Ranga Dias and Ashkan Salamat, two scientists who led the writing of a groundbreaking paper, are facing their third high-profile retraction. This is bad news for the field of superconductivity research. Concerns about the integrity of the field and the possible damage to the reputations of the researchers involved have been made by the controversy surrounding their work.
The eight co-authors who asked for the retraction notice point out problems with the published paper that have to do with the materials that were studied, the measures that were made, and the way the data was processed. This is Dias and Salamat’s third retraction, which makes people even less sure about what they wrote before. Another paper was taken down by Nature last year, and another was taken down by Physical Review Letters this August.
Controversies Surrounding Dias
For example, Ranga Dias has been accused of plagiarizing parts of his PhD work more than once. Even though there were problems with the first two retractions, Dias hasn’t said anything about the current controversy. On the other hand, Ashkan Salamat agreed with the retractions this year.
The scientific community has had a range of reactions to these retractions. Some experts were not surprised, given the history of problems. A physicist at Iowa State University named Paul Canfield warns that the Dias-Salamat collaboration could hurt the field’s image by spreading a “foul vapor.”
Superconductivity in 2023
Dias and Salamat’s retracted paper was the second significant claim of superconductivity to face scrutiny in 2023. A separate team in Seoul reported a crystalline material, LK-99, exhibiting superconductivity. However, subsequent investigations revealed that the material did not possess superconducting properties as initially claimed.
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Skepticism and Unresolved Issues
People who work in the field had doubts about Dias and Salamat’s claims from the start. Some people were skeptical about how the material’s electrical resistance was measured and asked if the trait really did drop to zero. The problems that were not solved, as explained in the retraction notice, have made people question the reliability of the paper that was published.
Editorial Review Process
Since the controversial paper came out, there have also been questions about how Nature’s editing review process works. Some experts want to know why the problems were not found earlier by the reviewers. Nature’s response shows how hard it is to tell if the written paper accurately describes the study that was done, which shows how hard it is to decide what to publish.
Doubts Among Condensed-Matter Physicists
Condensed-matter scientists have made it clear that they don’t trust Dias and Salamat’s work. Lilia Boeri, a physicist at Rome’s Sapienza University, says that serious physicists saw problems with the work right away. Peter Armitage, an experimental physicist at Johns Hopkins University, talks about his worries about the peer review process and the need for close examination.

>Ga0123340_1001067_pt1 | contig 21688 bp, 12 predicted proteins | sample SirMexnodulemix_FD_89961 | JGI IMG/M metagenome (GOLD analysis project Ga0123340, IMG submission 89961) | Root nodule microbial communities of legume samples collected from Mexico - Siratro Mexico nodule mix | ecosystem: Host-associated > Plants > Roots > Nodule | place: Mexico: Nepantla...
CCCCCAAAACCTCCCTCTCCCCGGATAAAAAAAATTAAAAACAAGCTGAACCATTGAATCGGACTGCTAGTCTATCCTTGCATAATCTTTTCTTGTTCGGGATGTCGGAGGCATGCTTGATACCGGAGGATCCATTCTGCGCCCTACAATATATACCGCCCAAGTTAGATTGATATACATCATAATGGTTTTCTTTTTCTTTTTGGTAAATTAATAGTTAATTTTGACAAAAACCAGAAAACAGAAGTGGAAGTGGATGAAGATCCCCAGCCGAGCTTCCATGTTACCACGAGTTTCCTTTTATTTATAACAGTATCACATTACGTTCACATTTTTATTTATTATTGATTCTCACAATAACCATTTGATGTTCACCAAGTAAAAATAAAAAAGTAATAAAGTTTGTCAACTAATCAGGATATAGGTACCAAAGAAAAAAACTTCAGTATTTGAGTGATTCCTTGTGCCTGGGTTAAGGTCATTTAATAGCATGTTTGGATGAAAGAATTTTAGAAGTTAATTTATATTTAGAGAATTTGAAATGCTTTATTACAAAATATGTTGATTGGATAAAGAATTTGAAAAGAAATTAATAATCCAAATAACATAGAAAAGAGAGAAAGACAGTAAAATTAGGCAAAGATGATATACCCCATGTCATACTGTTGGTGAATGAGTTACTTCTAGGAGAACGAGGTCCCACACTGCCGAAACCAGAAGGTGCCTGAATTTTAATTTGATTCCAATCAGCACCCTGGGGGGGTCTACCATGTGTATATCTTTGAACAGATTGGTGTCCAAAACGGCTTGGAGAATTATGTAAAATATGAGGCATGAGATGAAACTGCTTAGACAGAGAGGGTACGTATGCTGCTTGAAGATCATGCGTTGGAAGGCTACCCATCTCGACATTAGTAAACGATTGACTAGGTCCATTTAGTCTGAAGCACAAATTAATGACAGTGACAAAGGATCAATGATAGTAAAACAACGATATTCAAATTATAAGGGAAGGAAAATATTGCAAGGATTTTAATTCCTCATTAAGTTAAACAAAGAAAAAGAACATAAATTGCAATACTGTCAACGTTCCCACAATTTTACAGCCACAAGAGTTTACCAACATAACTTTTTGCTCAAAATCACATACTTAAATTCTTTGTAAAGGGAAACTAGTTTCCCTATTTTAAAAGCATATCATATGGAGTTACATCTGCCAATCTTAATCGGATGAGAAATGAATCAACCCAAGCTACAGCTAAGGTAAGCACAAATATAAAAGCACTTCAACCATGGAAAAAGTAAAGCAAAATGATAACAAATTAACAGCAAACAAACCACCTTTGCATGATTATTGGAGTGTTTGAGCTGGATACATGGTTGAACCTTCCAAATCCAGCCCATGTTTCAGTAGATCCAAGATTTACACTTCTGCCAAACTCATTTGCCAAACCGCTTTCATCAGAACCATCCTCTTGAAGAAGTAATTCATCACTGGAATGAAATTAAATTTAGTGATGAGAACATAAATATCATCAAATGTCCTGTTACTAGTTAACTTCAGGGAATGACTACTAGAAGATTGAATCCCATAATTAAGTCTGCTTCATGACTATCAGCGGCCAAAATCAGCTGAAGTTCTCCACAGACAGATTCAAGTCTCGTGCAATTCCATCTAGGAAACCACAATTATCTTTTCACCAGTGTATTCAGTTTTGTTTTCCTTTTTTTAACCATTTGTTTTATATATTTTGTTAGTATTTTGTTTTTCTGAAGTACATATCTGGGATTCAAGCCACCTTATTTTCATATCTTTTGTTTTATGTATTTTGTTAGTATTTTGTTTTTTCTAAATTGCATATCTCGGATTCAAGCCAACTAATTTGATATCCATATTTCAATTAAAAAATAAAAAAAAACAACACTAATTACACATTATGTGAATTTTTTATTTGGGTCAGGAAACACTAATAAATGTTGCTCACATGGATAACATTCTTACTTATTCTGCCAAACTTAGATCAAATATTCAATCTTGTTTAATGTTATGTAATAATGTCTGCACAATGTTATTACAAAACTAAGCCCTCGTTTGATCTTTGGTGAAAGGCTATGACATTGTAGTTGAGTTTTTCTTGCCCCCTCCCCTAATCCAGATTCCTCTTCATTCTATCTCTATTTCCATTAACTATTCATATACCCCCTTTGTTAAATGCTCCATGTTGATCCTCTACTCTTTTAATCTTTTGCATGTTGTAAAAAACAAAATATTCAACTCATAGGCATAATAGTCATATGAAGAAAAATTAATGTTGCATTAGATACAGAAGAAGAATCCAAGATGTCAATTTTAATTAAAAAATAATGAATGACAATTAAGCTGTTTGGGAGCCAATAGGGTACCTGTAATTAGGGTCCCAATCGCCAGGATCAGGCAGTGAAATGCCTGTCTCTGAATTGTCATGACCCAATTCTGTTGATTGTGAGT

One lab says it partially replicated Dias and Salamat’s results using a sample from the Rochester team, but many others that tried to do the same tests had problems. Some experts thought the claims were unlikely from the start, questioning the make-up of the material and how likely it was to become superconducting under the given conditions.
Investigations and Credibility Concerns
Physical Review Letters started investigations that showed data that seemed to have been faked. This made people even less confident in Dias and Salamat’s study. Because of anonymous criticism, Nature did its own investigation into the published data, which raised more doubts about their reliability.
There are bigger problems in the game that are caused by the ongoing scandals involving Dias and Salamat. Some researchers are worried that the collaboration’s bad name will make young researchers and funding bodies not want to work with them. The University of Rochester is looking into Dias’s PhD thesis because of claims of copying, which makes things even more complicated.
Community Response and Funding Outlook
Some people are worried that the field’s credibility could be hurt, but others are still positive about the future of study into superconductivity. Ho-Kwang Mao, who runs the Center for High Pressure Science and Technology Advanced Research in Beijing, thinks that careful reviews might be needed, but he doesn’t think that they will have a big effect on funds. Hai-Hu Wen, who is in charge of the Center for Superconducting Physics and Materials at Nanjing University, also has a hopeful view. He says that people are still interested in room-temperature superconductors.
Even though people in the community have said they are not worried, there are worries that the problems with Dias and Salamat could make it harder to hire students to work on superconductors. Lilia Boeri stresses the importance of good communication to reassure people that the field keeps high standards despite a few isolated events.
A cloud has been put over the field of superconductivity research as a result of the string of retractions and controversies that have involved Ranga Dias and Ashkan Salamat. It remains to be seen how the scientific community will respond to the issues given by these high-profile retractions and claims, and whether or not the field will be able to rebuild the faith of both researchers and funding organizations as it continues to deal with the aftermath.